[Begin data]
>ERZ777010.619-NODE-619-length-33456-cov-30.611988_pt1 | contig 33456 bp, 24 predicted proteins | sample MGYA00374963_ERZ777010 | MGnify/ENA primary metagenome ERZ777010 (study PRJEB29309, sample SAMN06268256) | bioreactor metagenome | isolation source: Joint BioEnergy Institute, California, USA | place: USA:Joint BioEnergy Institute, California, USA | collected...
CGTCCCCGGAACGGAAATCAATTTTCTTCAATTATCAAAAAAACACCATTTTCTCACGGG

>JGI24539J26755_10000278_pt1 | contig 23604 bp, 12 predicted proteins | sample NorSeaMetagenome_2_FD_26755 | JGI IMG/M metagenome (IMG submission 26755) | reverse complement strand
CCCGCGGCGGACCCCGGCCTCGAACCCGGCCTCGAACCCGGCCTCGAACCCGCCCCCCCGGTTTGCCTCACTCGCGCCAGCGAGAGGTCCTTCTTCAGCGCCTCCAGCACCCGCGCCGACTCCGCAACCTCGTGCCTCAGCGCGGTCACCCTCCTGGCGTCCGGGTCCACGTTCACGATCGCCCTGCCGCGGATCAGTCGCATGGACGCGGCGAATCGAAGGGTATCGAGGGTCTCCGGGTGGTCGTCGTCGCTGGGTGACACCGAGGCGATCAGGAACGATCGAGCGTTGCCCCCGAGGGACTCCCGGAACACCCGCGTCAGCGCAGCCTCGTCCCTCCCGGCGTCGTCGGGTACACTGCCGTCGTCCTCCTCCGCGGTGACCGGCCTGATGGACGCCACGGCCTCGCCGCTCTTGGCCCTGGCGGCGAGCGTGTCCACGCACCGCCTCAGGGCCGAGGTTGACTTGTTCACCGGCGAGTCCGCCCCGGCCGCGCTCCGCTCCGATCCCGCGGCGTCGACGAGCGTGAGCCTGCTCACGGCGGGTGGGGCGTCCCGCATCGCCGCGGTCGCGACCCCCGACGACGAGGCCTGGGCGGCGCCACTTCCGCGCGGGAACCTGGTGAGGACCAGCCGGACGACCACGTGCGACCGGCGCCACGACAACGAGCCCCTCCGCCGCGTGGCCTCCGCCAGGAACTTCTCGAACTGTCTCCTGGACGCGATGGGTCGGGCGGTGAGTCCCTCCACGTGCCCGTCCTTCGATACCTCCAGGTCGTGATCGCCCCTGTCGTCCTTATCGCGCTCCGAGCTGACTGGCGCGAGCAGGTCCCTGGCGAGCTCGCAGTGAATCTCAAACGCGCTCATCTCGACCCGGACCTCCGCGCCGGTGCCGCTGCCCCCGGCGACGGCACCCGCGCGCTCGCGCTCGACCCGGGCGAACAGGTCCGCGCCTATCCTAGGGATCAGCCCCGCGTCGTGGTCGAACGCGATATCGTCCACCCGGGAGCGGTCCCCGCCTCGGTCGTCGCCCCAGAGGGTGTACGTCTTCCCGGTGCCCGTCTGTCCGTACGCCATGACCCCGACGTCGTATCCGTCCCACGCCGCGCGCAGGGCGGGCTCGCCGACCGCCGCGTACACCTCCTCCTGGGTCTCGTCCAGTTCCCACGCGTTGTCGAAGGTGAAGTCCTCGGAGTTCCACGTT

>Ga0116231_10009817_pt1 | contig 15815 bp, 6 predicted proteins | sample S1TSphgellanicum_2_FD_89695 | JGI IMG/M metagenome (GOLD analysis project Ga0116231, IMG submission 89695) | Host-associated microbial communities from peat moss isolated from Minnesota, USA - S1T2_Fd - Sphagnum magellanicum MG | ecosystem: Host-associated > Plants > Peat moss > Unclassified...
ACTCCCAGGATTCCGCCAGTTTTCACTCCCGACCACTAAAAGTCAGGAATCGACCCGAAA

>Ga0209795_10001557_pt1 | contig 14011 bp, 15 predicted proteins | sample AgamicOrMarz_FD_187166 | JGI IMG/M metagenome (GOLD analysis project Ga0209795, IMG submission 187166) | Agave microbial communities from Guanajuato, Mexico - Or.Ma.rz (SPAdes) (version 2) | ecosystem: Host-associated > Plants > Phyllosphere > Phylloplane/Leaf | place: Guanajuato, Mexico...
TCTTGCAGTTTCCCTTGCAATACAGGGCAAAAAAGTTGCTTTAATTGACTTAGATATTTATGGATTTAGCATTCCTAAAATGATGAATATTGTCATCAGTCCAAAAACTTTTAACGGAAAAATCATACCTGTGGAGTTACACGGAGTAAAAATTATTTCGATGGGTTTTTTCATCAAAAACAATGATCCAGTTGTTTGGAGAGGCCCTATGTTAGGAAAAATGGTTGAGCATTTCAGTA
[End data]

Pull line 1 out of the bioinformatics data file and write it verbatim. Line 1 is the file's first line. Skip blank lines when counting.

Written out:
>ERZ777010.619-NODE-619-length-33456-cov-30.611988_pt1 | contig 33456 bp, 24 predicted proteins | sample MGYA00374963_ERZ777010 | MGnify/ENA primary metagenome ERZ777010 (study PRJEB29309, sample SAMN06268256) | bioreactor metagenome | isolation source: Joint BioEnergy Institute, California, USA | place: USA:Joint BioEnergy Institute, California, USA | collected...